The stories in this collection are remarkably restrained. You withhold a lot from the reader. Often we don’t know where we are or even what a character’s name is. It creates both a sense of dislocation and great room for possibility. Can you talk a little bit about that choice?
The thing about simple language is that it can be very porous. It leaves so much room for the reader to do the work. Often in my stories I don’t refer to any specific place, I just use the word “here.” The reader has to determine where “here” is. Or else, they are haunted because they don’t know. All the characters in the stories are immigrants coming from somewhere else. They don’t really know the spaces they are occupying either. So I left that word intentionally vacant. In this instance, even a little word like “here” is doing so much for the text. Even in a short story like “Paris,” no one ever goes to Paris and we’re never in Paris, but because of the title we enter the story with the idea of Paris—its culture, its sophistication, its fashion. It haunts the text because it’s so far removed from everybody and everything in this chicken-processing plant.
The title of your book is a reference to the first story in the collection, in which a Lao child is learning to read and gets tripped up by the word “knife” with its tricky silent k. She asks her father for help and he pronounces it with the k sound. When she goes back to school, her classmates make fun of her, but she insists that her father’s pronunciation is correct. This small moment reveals so much about the limits and treacheries of language, and the ways it can divide and unite. You have said that this moment is based on experiences you had as a child. I’m curious how this early awareness of the power of language has informed your writing?
Yes, my parents mispronounced things all the time, and they did it with a wonderful and grand confidence. I would tell my parents that the kids at school pronounced knife with no k sound and we would laugh and laugh at how silly they were. There’s a letter right there and they don’t even do anything about it! And they call themselves educated! All of the stories play with that in some way—what is lost and what is gained in these mistakes. How can the “wrong” thing be in some ways more right, or contain more potential, than the “right” thing? I am interested in the value of a mistake. If the character knew how to pronounce that word from the beginning, there wouldn’t be a story. But because she struggles with it, she knows its power. Language is all about symbols. This little word “knife” becomes a symbol for something so much larger and more complicated. It becomes a way of honoring her family and her place in the world. When the little girl argues with her teacher about the pronunciation of the k, she isn’t just being difficult, she is fighting for the validity of her experience and the integrity of her home.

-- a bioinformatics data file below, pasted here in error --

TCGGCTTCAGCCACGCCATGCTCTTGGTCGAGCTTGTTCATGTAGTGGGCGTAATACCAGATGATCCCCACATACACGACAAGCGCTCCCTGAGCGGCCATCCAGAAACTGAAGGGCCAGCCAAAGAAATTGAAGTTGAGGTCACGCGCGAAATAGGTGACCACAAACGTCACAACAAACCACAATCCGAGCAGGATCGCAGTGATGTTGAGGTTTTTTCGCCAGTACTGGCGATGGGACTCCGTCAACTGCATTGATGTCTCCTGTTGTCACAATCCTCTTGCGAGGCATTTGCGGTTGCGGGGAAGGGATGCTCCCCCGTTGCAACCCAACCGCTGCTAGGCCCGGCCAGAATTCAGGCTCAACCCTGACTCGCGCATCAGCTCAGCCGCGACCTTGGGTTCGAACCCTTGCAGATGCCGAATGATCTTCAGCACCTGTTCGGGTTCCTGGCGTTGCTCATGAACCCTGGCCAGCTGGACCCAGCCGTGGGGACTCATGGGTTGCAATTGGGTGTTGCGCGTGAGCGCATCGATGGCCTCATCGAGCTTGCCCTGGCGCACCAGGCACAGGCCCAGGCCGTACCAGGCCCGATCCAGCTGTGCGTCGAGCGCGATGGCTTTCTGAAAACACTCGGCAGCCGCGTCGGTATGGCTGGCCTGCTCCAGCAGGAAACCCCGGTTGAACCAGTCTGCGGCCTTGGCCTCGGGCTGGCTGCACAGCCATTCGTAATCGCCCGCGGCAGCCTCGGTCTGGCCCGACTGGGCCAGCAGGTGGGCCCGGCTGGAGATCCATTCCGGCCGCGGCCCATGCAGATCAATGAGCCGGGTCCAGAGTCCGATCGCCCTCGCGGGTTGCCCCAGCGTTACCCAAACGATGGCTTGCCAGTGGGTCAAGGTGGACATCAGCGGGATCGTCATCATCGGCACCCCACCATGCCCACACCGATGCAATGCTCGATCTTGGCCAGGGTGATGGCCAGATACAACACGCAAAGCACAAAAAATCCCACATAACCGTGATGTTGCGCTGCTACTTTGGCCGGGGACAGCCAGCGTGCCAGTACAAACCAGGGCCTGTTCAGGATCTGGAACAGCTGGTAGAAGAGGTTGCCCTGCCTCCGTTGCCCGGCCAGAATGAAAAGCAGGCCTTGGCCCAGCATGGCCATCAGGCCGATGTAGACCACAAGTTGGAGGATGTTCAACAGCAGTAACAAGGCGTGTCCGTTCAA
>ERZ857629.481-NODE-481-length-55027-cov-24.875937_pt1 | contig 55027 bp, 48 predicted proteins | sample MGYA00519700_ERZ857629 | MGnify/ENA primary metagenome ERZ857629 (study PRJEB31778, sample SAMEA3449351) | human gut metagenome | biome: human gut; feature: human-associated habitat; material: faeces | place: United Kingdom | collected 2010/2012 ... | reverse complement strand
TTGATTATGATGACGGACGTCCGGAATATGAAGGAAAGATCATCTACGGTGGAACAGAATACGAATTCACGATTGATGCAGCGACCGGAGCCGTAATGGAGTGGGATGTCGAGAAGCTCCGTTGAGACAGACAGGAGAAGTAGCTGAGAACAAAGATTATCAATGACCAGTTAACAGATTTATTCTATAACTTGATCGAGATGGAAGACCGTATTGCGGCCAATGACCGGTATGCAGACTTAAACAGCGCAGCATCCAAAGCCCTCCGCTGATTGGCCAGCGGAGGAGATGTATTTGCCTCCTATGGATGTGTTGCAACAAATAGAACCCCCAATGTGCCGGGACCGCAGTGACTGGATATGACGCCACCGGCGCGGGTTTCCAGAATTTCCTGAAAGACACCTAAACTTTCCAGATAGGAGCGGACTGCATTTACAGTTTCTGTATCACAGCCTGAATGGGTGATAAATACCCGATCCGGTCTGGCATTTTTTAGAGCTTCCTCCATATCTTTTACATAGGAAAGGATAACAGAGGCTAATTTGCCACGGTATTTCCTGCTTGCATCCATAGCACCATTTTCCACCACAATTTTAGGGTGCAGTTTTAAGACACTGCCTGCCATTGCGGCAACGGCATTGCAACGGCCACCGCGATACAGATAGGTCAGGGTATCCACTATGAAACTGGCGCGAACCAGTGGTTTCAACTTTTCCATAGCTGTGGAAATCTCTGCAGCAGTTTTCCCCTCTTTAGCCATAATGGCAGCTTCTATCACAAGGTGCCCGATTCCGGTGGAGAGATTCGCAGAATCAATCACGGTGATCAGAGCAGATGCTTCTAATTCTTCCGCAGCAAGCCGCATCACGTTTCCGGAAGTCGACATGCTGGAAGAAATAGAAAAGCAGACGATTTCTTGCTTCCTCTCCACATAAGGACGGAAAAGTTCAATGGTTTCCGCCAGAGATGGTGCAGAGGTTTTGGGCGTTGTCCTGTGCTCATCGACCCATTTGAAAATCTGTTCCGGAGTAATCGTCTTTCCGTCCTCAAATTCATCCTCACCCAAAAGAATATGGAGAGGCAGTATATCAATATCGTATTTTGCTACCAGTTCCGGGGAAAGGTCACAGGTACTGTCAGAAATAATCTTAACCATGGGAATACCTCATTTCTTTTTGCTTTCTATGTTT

There is a lot of humor in your writing. I laughed out loud several times, particularly with “Chick-a-Chee” and “Randy Travis,” and found myself surprised in places by the lightness and generosity of your voice. Many of your characters are facing grave injustices of one kind or another, whether emotional or political or economic. These circumstances wouldn’t seem to lend themselves easily to laughter, yet you manage to inflect humor without being derisive or diminishing the gravity. That’s not an easy needle to thread.
Laughter is very important to me. The cornerstone of all these stories is laughter. To me, laughter isn’t frivolous. It is a way of surviving. Laughter when things are horribly unbearable. Laughter when things are uncomfortable. Laughter when there is nothing else to feel. Also when there is joy, too. You have to laugh because that’s how you take back your power. Deriving humor from pain, and allowing the two to coexist within a single moment, has been integral to my experience of being an immigrant.